NMR Spectroscopy: Larmor Precession
One of the noteworthy properties of a proton and a neutron is that each has intrinsic angular momentum ( p ) and an intrinsic magnetic moment ( μ ). That is, each particle behaves like a little magnet with a north pole and an opposing south pole. For this reason, μ is a vector: the magnetic moment has a magnitude and a direction in space. ( p and μ are each written in bold to indicate they are vectors.)
The magnitude of the angular momentum, and thus the magnitude of the magnetic moment, is characterized by the nuclear spin ( I ), and both the proton and the neutron have I = ½. The magnetic moment of an atomic nucleus is simply the sum of the magnetic moments of all the protons and neutrons in the nucleus. For 1H the nucleus is just a proton and thus I = ½ .
For 4He there are two protons and two neutrons. The two protons are paired in the same nuclear orbital, with their magnetic moments (north and south poles) opposing and canceling each other. The same is true for the neutrons, leaving 4He with no net spin (I = 0) and thus no magnetic moment. Similarly, all of the protons and neutrons are paired in 12C, and thus it also has no magnetic moment. However, there is one unpaired proton in 13C, leading to I = ½. There is one unpaired proton and one unpaired neutron in 14N , which produces I = 1. Note that protons and neutrons are distinguishable particles; therefore, there are separate sets of orbitals for protons and for neutrons.
The magnitude of the angular moment depends upon the particle's spin:
| p | = ℏ [ I ( I + 1 )] ½
The physical constant ℏ equals h/2π, where h = 6.626 x 10-34 J sec is the Planck constant.
The magnetic moment is directly portional to the angular moment
μ = γ p
The proportionality constant ( γ ) is called the magnetogyric ratio. Each nucleus has an unique magnetogyric ratio, which has units of sec-1 T-1. T = Tesla, a unit of magnetic field strength. The table below lists spin properties for a several nuclei.
|Nucleus||Spin||10-7 γ (sec-1 T-1)|
Notice that the magnetic moment of 1H is four times larger than that of 13C, even though both are spin ½ nuclei. For this reason, proton NMR is inherently four times more sensitive than 13C NMR. Almost all naturally occurring hydrogen is 1H. Only 1% of naturally occurring carbon is 13C. The combination of different abundances and different magnetogyric ratios results in 1H NMR being 400 times more sensitive than 13C NMR.
If one obtains a pair of bar magnets and explores how they interact, one will quickly observe that the north pole of one magnet is attracted to the south pole of the other.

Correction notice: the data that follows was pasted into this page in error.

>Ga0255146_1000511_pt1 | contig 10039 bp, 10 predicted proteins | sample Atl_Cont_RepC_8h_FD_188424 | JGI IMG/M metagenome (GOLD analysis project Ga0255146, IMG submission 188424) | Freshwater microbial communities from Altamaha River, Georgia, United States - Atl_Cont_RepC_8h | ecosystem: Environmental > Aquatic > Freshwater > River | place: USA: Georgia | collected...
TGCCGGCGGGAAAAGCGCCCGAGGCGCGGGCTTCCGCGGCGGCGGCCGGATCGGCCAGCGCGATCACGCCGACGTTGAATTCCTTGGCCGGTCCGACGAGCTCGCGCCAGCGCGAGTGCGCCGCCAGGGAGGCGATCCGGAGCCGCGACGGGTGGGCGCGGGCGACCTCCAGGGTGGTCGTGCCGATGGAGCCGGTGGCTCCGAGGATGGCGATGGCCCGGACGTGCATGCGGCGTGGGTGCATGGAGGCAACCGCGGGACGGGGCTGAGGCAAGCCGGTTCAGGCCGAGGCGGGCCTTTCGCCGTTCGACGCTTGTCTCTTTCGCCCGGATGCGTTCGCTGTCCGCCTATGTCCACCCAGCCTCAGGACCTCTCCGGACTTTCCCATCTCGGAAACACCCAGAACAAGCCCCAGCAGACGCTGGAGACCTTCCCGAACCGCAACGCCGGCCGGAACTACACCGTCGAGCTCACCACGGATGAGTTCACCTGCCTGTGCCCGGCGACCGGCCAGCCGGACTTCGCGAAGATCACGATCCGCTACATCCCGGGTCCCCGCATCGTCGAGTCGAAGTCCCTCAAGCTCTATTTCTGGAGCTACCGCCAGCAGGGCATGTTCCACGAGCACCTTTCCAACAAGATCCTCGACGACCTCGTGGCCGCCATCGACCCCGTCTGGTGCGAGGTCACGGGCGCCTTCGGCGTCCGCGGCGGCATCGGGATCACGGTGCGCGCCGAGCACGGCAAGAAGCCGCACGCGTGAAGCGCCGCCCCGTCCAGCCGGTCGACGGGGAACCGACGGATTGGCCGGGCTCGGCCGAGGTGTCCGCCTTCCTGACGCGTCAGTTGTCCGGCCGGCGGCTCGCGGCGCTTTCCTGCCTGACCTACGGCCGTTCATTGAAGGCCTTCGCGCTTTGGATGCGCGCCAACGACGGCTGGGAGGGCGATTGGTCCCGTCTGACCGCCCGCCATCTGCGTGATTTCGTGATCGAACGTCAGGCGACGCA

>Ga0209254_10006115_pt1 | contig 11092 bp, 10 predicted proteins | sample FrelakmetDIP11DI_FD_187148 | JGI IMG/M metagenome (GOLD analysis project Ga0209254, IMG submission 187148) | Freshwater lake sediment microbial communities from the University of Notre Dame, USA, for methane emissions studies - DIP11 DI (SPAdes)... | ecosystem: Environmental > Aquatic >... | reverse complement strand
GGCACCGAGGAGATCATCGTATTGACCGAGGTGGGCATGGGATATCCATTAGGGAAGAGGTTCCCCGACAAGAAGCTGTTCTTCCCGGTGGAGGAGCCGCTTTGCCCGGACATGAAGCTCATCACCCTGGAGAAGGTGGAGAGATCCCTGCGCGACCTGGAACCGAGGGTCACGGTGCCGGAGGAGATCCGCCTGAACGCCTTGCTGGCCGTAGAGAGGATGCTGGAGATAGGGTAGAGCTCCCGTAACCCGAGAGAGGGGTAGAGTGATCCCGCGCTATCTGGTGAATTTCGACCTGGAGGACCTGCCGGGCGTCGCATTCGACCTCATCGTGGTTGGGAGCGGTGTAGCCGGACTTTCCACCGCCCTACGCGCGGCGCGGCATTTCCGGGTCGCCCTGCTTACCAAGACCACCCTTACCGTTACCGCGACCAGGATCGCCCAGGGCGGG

Imagine the large blue magnet in the image at left has a powerful magnetic field ( B ) and is held in a fixed position. The smaller red magnet is free to move. There is a force between the two magnets that will cause the movable red magnet to swing up against the stationary blue magnet in a north-to-south orientation, as shown in the image at the right.
The orientation of the red magnet in the image at the right is the state with lowest energy. Once the system reaches this configuration, it is at equilibrium and no additional change will occur.
There is a profound difference, however, between the behavior of the macroscopic magnets illustrated above and the magnetic moment of a nucleus. If a nucleus is placed in a stationary magnetic field ( B ) that is aligned along the z axis, the nucleus will attempt to align its magnetic moment against that of B, similar to the bar magnets depicted above. Unlike the bar magnets, however, the alignment of the nuclear magnetic moment with the magnetic field is constrained to discrete levels.
The component of the angular moment (and hence component of the magnetic moment) that can be aligned along the z axis (that is, aligned along B ) is given by the quantum number mz, which has possible values of -I, -I+1, ... I.
For a spin ½ nucleus like 1H, the permissible values of mz are +½ and -½.
μz represents the component of the magnetic moment ( μ ) that lies along the z axis. The quantum number mz determines the value of μz .
μz = γ pz = ℏ γ mz
Because there are only two possible values for mz , there are only two possible values for μz .
The consequence of this quantitization is that the nuclear magnetic moment can never be perfectly aligned with B in the way the bar magnets can become perfectly aligned. There is always a residual component of the nuclear magnetic moment in the xy plane and thus there is always a torque on the nucleus.
Joseph Larmor worked out the mathematical description of this persistent torque on the nuclear magnetic moment. The torque causes the nuclear magnetic moment to precess or rotate about the z axis at a constant rate, as illustrated in the animation shown below. This behavior is called Larmor precession.
For a spin ½ nucleus, mz = +½ or -½, with +½ being the lower energy state. Both possible states are shown below.
The animation at the bottom of the page shows the nuclear magnetic moment vector (μ) as a red arrow. Start the animation and observe the behavior of μ. In particular, observe the following behaviors.
- What happens to the z-component of the magnetic moment (μz) as time passes?
- How does μz depend upon the quantum number mz?
- What is the effect of the torque on the orientation of μ?
Important Note! The frequency of precession on NMR spectrometers is in the MHz to GHz range. Thus the time required for one full rotation is a few nsec or less. Actual Larmor precession is approximately a billion times faster than the simulation shown below.
The coordinate system is shown at the right. In the initial view, the z axis is vertical. The positive x direction is to the lower right and the positive y direction is to the upper right. Initially, the bulk magnetism vector lies in the positive yz plane.
Precession.html version 2.0
© Copyright 2013, 2014, 2023 David N. Blauch